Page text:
Courtesy of Pexels

During the 2020 Presidential Campaign cycle, Joe Biden promised his supporters he would advocate for some form of student loan forgiveness. Biden has stuck to his same plan for the most part, saying that he would try to forgive loans under $10,000 for every borrower. Unlike the more progressive members within the Democratic Party who want to push for a more “universal” plan for loan forgiveness, President Biden doesn’t believe that loan forgiveness can be accomplished on such a large scale. Instead, his administration is trying to push an income based forgiveness plan, with the goal of helping those who need it the most. Some Americans believe that loan forgiveness for all would end up benefiting the rich more than the poor. This kind of mindset around loan forgiveness pushes the narrative that some borrowers deserve more help than others. Ultimately, this kind of thinking will only end up hurting all Americans in the long run – regardless of class standing.  

This country has instilled the belief that you need a college education in order to have a successful career. This ideology is especially prominent in low-income communities, where a college degree can be a one-way ticket out of poverty. Yet, it was recently reported that there are one million fewer people currently enrolled in college now than before the pandemic started. It would seem that across the board, more Americans are reconsidering the effectiveness of a college degree. For many, the price tag that comes along with pursuing a higher education oftentimes outweigh the benefits. Having a more universal plan for loan forgiveness could potentially ease this anxiety for many prospective students.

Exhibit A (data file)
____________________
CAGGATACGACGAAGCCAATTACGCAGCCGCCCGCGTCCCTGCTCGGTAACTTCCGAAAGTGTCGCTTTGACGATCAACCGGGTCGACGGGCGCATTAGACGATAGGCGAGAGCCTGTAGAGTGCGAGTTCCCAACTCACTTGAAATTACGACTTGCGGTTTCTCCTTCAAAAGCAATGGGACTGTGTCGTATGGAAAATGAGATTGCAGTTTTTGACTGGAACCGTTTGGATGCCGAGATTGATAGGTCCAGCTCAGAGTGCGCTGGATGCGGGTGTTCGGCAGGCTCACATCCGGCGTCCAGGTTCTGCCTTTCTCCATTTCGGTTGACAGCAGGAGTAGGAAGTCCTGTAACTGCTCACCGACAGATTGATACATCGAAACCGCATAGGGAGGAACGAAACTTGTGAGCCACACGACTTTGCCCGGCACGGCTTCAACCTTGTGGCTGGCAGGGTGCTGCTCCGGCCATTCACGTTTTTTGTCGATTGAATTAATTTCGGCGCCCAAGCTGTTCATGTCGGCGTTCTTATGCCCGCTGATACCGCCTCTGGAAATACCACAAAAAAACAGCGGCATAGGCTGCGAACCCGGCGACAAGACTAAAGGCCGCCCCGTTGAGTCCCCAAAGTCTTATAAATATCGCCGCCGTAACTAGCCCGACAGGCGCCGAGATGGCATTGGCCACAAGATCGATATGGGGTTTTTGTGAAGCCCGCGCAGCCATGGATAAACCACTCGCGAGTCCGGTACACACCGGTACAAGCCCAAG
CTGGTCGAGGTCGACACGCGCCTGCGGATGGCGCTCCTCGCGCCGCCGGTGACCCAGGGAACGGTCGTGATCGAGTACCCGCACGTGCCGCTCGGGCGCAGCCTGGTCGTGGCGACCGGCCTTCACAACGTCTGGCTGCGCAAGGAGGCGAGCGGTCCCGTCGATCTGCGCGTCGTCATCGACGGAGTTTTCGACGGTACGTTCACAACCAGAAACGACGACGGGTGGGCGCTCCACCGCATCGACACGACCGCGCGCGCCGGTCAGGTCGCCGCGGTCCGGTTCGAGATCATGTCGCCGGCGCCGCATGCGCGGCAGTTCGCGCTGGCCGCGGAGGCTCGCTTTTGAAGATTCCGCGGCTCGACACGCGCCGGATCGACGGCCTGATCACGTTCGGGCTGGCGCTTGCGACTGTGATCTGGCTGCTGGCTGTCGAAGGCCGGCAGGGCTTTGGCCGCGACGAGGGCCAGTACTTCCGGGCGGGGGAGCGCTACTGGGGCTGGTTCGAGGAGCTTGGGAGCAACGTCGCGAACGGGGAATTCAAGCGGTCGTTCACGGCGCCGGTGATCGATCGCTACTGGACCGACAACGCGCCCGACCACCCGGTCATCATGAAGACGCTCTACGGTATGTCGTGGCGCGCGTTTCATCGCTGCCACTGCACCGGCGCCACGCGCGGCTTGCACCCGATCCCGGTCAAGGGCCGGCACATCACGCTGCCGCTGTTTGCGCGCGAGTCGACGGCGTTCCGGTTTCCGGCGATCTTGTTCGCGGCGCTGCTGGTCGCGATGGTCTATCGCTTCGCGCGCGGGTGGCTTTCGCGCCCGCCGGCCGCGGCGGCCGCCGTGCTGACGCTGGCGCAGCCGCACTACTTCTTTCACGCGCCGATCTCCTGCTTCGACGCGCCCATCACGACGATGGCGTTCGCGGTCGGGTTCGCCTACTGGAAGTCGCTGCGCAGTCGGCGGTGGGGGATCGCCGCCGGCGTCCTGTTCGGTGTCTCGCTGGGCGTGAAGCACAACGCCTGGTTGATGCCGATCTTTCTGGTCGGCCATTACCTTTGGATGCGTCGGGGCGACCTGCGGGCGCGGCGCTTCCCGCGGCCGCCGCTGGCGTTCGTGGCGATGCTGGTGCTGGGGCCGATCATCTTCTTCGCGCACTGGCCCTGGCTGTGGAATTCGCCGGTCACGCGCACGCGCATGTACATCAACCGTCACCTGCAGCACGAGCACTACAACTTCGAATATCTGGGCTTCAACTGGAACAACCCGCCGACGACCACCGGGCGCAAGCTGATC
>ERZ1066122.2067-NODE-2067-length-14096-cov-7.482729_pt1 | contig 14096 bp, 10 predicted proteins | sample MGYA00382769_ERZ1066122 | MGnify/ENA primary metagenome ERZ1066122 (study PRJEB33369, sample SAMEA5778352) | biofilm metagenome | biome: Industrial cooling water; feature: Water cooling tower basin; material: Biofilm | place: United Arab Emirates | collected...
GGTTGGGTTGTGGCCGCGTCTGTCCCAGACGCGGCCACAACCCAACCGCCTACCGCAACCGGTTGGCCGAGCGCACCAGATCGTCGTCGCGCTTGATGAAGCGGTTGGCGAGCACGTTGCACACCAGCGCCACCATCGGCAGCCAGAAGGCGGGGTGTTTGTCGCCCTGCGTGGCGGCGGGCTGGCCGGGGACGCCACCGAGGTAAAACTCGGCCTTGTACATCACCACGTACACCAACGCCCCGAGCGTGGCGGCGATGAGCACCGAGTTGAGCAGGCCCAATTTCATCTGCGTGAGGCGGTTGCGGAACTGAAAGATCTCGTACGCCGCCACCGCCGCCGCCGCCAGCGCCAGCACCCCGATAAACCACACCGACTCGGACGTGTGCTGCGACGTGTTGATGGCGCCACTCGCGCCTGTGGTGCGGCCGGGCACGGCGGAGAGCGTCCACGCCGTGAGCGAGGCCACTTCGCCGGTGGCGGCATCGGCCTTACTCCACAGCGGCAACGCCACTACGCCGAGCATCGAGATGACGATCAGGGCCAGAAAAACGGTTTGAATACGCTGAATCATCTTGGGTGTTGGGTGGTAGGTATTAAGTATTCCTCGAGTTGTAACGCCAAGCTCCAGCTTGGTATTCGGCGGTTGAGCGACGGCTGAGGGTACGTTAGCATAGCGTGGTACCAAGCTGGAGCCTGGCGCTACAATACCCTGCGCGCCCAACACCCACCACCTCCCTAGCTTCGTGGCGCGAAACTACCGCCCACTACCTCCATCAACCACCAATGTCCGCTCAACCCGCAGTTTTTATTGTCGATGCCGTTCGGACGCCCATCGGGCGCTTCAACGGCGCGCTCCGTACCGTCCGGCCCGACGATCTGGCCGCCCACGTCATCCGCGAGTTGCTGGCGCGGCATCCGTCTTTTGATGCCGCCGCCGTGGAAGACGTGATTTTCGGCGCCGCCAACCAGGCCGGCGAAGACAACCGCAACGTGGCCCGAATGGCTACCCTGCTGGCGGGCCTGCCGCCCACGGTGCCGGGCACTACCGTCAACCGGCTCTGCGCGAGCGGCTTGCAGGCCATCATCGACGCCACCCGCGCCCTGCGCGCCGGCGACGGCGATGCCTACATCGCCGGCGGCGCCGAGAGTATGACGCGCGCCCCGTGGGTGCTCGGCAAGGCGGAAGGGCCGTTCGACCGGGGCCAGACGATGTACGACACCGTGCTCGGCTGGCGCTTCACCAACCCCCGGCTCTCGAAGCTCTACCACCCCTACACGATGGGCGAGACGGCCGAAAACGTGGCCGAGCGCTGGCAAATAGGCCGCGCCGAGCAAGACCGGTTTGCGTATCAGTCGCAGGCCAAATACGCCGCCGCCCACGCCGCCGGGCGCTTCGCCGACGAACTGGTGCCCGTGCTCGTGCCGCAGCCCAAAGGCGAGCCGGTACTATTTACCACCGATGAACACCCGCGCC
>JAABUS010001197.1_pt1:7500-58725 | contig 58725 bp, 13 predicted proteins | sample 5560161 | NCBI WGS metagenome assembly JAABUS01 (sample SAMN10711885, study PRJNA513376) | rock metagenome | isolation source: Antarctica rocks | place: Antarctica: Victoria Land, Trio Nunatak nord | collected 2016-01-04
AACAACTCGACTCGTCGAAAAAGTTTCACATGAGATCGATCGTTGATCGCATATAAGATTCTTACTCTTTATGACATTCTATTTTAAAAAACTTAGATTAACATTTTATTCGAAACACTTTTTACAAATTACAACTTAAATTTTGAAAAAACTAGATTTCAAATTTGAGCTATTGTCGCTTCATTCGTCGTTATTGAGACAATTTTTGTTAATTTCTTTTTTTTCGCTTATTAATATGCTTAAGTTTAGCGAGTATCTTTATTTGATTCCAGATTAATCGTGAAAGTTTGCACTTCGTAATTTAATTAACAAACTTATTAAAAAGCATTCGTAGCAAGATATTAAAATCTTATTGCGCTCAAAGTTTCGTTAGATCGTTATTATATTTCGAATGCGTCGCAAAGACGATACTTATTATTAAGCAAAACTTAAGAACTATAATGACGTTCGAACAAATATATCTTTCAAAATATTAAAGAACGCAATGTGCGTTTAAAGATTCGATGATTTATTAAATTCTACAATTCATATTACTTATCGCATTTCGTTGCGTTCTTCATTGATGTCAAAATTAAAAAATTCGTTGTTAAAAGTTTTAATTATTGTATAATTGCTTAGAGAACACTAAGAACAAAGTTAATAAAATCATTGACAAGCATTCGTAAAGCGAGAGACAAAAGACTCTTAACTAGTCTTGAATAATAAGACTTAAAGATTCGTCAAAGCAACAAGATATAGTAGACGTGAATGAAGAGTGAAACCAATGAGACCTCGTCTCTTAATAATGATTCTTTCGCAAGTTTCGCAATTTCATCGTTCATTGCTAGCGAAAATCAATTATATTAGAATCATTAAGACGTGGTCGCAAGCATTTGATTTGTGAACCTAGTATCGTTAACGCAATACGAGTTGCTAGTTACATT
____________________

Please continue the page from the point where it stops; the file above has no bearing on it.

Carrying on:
It is important to understand the demographic of Americans who currently hold the most student loan debt. Households with an income of over $74,000 hold roughly 60% of the total public student loan debt. Furthermore, households that earn $35,000 or less a year hold roughly 20% of the total public student loan debt. These numbers paint a very specific picture of the type of borrower who holds substantial student debt. A student who comes from a middle class family, whose parents’ combined income disqualifies them from receiving grants. The middle class in this country is starting to become somewhat of a folktale. As the wealth disparity continues to grow in this country, the middle class is starting to become borderline nonexistent. It would be foolish to not attribute the growing burden of student loans to this economic dilemma. 

The Biden Administration’s current proposal for allowing borrowers who make less than $125,000 per year to qualify for loan forgiveness sounds practical in theory. It would ensure that members in low-income households and those emerging from the middle class would receive some form of assistance. While a more universal loan forgiveness approach would ultimately benefit all Americans, an income base program is also beneficial. The Biden Administration needs to pass some form of student loan forgiveness sooner rather than later. The administration’s lack of action will cost them greatly, especially if Biden wishes to run for reelection in 2024.